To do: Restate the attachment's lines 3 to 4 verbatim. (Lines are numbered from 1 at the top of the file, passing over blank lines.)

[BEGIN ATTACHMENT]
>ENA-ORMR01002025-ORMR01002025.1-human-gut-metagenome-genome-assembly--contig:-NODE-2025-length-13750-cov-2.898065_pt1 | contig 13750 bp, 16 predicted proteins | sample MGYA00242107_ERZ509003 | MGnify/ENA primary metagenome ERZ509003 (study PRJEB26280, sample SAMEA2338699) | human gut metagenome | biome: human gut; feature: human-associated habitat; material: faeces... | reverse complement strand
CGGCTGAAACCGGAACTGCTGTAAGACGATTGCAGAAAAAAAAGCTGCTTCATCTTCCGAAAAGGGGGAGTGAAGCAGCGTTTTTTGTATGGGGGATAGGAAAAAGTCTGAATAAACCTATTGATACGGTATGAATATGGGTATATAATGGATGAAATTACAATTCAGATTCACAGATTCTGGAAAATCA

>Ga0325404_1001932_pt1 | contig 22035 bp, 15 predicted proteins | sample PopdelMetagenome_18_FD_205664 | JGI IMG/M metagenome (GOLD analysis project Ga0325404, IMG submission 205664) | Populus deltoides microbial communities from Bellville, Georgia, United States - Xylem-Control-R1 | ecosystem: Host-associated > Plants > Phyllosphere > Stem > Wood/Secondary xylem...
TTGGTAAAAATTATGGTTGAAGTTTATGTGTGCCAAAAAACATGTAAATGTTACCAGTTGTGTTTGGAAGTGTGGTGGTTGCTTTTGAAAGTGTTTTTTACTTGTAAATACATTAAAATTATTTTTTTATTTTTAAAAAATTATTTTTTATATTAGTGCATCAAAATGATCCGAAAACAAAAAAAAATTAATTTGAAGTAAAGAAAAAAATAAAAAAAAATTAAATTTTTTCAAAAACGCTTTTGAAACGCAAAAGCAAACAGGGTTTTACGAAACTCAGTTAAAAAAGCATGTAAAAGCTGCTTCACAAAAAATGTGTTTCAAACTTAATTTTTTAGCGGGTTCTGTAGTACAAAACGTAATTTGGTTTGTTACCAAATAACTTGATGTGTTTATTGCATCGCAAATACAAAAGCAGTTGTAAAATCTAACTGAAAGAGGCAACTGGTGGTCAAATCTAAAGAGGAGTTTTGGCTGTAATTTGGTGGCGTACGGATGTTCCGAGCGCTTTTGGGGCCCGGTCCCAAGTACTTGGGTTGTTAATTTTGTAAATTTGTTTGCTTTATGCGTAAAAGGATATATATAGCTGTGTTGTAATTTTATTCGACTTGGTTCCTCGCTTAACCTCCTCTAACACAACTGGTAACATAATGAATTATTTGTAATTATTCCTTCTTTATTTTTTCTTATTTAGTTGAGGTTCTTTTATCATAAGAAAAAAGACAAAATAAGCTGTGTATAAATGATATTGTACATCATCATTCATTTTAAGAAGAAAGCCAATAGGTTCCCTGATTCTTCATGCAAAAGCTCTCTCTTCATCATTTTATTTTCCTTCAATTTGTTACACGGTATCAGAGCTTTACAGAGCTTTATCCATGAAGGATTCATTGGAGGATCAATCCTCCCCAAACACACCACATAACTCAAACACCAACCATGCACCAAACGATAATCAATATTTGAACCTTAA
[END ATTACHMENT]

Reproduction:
>Ga0325404_1001932_pt1 | contig 22035 bp, 15 predicted proteins | sample PopdelMetagenome_18_FD_205664 | JGI IMG/M metagenome (GOLD analysis project Ga0325404, IMG submission 205664) | Populus deltoides microbial communities from Bellville, Georgia, United States - Xylem-Control-R1 | ecosystem: Host-associated > Plants > Phyllosphere > Stem > Wood/Secondary xylem...
TTGGTAAAAATTATGGTTGAAGTTTATGTGTGCCAAAAAACATGTAAATGTTACCAGTTGTGTTTGGAAGTGTGGTGGTTGCTTTTGAAAGTGTTTTTTACTTGTAAATACATTAAAATTATTTTTTTATTTTTAAAAAATTATTTTTTATATTAGTGCATCAAAATGATCCGAAAACAAAAAAAAATTAATTTGAAGTAAAGAAAAAAATAAAAAAAAATTAAATTTTTTCAAAAACGCTTTTGAAACGCAAAAGCAAACAGGGTTTTACGAAACTCAGTTAAAAAAGCATGTAAAAGCTGCTTCACAAAAAATGTGTTTCAAACTTAATTTTTTAGCGGGTTCTGTAGTACAAAACGTAATTTGGTTTGTTACCAAATAACTTGATGTGTTTATTGCATCGCAAATACAAAAGCAGTTGTAAAATCTAACTGAAAGAGGCAACTGGTGGTCAAATCTAAAGAGGAGTTTTGGCTGTAATTTGGTGGCGTACGGATGTTCCGAGCGCTTTTGGGGCCCGGTCCCAAGTACTTGGGTTGTTAATTTTGTAAATTTGTTTGCTTTATGCGTAAAAGGATATATATAGCTGTGTTGTAATTTTATTCGACTTGGTTCCTCGCTTAACCTCCTCTAACACAACTGGTAACATAATGAATTATTTGTAATTATTCCTTCTTTATTTTTTCTTATTTAGTTGAGGTTCTTTTATCATAAGAAAAAAGACAAAATAAGCTGTGTATAAATGATATTGTACATCATCATTCATTTTAAGAAGAAAGCCAATAGGTTCCCTGATTCTTCATGCAAAAGCTCTCTCTTCATCATTTTATTTTCCTTCAATTTGTTACACGGTATCAGAGCTTTACAGAGCTTTATCCATGAAGGATTCATTGGAGGATCAATCCTCCCCAAACACACCACATAACTCAAACACCAACCATGCACCAAACGATAATCAATATTTGAACCTTAA